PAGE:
Vladimir Nabokov

NABOKV-L post 0026840, Sat, 30 Jan 2016 17:12:39 +0300

Tsitsikar, Belokonsk & Bishop of Belokonsk in Ada
Demon to Van: ‘A propos, I have not been able to alert Lucette, who is somewhere in Italy, but I've managed to trace Marina to Tsitsikar - flirting there with the Bishop of Belokonsk - she will arrive in the late afternoon, wearing, no doubt, pleureuses, very becoming, and we shall then travel à trois to Ladore, because I don't think –’ (2.10)

As I pointed out before, in Chekhov’s play Tri sestry (“The Three Sisters,” 1901), known on Antiterra as Four Sisters (2.1, 2.9), Dr Chebutykin mentions Tsitsikar (the Russian spelling of Qiqihar, a city in NE China):

ЧЕБУТЫКИН (читает газету). Цицикар. Здесь свирепствует оспа.

CHEBUTYKIN [reads from the newspaper]. Tsitsikar. Smallpox is raging here. (Act Two)

According to Vivian Darkbloom (‘Notes to Ada’), Belokonsk [belyi – white; kon’ – horse] is the Russian twin of ‘Whitehorse’ (city in NW Canada). The Bishop of Belokonsk brings to mind Georgiy Konisky (1717-95), the Archbishop of Belorussia whose Collected Works Pushkin reviewed in the first issue of Sovremennik (Contemporary, 1836).

According to Van, for every performance of Eugene and Lara (a trashy American ephemeron based by some pretentious hack on a famous Russian romance in which Marina played the heroine) in Man (the Antiterran name of New York) the great Scott brought the Russian dancers from Belokonsk:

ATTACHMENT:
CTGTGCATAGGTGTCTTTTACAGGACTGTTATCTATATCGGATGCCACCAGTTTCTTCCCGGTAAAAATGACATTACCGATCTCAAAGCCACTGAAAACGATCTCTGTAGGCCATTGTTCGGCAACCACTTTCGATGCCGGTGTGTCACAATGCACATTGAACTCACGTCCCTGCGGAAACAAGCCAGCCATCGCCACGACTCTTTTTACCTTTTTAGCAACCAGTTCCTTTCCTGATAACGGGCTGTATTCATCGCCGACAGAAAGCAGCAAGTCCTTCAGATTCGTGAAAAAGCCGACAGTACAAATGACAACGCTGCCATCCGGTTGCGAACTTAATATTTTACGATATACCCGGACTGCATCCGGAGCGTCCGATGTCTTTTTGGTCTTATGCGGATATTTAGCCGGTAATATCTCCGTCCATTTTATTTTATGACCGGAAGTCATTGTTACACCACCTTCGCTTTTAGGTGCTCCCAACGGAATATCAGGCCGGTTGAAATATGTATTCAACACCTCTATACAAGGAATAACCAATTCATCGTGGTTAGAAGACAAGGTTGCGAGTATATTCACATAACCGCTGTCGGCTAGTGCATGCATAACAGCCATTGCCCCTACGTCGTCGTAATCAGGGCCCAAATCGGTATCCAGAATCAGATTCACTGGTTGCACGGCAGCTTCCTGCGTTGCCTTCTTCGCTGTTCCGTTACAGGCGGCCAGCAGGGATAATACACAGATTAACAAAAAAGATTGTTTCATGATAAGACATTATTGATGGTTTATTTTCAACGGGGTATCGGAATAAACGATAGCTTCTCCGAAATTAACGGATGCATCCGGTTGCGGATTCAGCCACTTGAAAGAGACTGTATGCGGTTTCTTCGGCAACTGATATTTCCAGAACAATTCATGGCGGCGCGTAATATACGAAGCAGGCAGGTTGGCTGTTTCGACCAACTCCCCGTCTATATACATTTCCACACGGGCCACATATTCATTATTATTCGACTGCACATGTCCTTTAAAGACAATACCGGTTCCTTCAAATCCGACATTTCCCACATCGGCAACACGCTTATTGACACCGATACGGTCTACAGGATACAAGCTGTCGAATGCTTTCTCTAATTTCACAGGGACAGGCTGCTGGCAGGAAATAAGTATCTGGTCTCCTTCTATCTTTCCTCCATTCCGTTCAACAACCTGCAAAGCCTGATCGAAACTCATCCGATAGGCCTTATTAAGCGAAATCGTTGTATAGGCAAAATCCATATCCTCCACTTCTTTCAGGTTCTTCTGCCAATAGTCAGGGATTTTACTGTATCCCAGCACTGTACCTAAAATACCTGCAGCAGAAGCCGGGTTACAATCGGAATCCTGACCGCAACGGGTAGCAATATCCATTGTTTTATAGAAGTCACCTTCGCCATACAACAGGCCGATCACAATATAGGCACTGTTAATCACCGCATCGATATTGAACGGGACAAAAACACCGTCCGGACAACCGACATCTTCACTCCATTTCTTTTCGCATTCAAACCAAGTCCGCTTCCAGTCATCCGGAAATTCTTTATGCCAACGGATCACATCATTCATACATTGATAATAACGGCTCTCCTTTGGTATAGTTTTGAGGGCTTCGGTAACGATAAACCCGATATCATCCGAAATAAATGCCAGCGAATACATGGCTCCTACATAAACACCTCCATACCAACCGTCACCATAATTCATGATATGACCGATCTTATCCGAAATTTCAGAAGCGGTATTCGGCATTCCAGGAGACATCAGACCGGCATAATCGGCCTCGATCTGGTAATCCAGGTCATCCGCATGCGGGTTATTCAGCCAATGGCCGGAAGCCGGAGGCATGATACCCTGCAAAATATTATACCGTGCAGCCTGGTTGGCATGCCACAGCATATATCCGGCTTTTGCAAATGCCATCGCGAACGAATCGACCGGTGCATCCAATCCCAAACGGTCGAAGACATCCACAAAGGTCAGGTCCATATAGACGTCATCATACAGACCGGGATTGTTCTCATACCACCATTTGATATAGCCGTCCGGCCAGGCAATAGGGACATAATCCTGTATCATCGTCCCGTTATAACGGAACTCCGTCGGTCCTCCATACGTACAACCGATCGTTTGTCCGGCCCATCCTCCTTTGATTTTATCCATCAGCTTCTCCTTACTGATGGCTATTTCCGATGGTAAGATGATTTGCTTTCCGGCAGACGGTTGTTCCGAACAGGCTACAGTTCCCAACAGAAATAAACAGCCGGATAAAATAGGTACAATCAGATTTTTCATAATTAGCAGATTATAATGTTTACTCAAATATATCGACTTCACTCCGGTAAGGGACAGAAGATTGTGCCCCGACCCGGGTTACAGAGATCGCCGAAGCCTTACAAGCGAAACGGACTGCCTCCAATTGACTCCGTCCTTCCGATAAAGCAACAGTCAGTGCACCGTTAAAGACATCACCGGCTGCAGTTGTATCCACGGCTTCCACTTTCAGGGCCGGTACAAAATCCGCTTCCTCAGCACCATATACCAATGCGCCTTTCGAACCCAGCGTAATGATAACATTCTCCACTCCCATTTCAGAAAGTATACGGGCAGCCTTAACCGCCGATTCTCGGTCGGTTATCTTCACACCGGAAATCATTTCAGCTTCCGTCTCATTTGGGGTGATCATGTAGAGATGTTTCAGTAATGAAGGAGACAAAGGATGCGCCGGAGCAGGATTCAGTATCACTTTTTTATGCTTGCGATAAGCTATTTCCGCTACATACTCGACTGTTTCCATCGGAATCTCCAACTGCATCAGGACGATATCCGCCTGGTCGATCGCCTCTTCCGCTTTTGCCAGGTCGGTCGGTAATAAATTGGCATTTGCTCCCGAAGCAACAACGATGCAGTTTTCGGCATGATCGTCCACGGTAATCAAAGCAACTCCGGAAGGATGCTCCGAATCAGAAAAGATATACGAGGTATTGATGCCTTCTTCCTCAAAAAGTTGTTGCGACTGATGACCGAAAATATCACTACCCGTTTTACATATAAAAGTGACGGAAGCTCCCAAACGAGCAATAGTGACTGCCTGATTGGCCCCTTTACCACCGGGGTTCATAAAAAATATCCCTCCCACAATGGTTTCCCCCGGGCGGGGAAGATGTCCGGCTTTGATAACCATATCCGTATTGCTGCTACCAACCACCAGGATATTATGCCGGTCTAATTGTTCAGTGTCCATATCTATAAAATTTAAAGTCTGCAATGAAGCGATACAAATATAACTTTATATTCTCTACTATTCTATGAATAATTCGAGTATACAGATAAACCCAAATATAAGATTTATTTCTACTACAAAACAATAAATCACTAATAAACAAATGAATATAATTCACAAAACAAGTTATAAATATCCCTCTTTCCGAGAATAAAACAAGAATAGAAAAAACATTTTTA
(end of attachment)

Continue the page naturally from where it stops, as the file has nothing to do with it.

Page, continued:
She [Marina] had ample time, too, to change for the next scene, which started with a longish intermezzo staged by a ballet company whose services Scotty had engaged, bringing the Russians all the way in two sleeping cars from Belokonsk, Western Estoty. (1.2)

The name of Marina’s impresario hints at Skotoprigonyevsk, the fictitious city in which the action of Dostoevski’s Brothers Karamazov (1880) takes place.

In a letter of March 5, 1889, to Suvorin Chekhov says that he has bought in Suvorin’s bookshop in Moscow the Collected Works of Dostoevski and is now reading them:

Купил я в Вашем магазине Достоевского и теперь читаю. Хорошо, но очень уж длинно и нескромно. Много претензий.

“Good, but much too long and indiscreet. Too pretentious.”

In the same letter Chekhov says that last night he went to listen to the Gypsies. Chekhov compares the singing of Gypsy women to a train derailment during a strong blizzard:

Вчера ночью ездил за город и слушал цыганок. Хорошо поют эти дикие бестии. Их пение похоже на крушение поезда с высокой насыпи во время сильной метели: много вихря, визга и стука...

In ‘Ursus’ (the best Franco-Estotian restaurant in Manhattan Major) Van, Ada and Lucette listen to Russian songs and tsiganshchina (pseudo-Gypsy ballads):

The uha, the shashlik, the Ai were facile and familiar successes; but the old songs had a peculiar poignancy owing to the participation of a Lyaskan contralto and a Banff bass, renowned performers of Russian 'romances,' with a touch of heart-wringing tsiganshchina vibrating through Grigoriev and Glinka. (2.8)

Ursus is Latin for “bear.” Medved’ (“The Bear,” 1888) is an one-act comedic play by Chekhov. On the other hand, Ursus is a character in Victor Hugo’s L’Homme qui rit (“The Laughing Man,” 1869). In Chekhov’s story Bab’ye tsarstvo (“A Woman’s Kingdom,” 1894) Lysevich, as he speaks to Anna Akimovna, mentions the Duchess Josiana and Gwynplain (the characters in Hugo’s novel):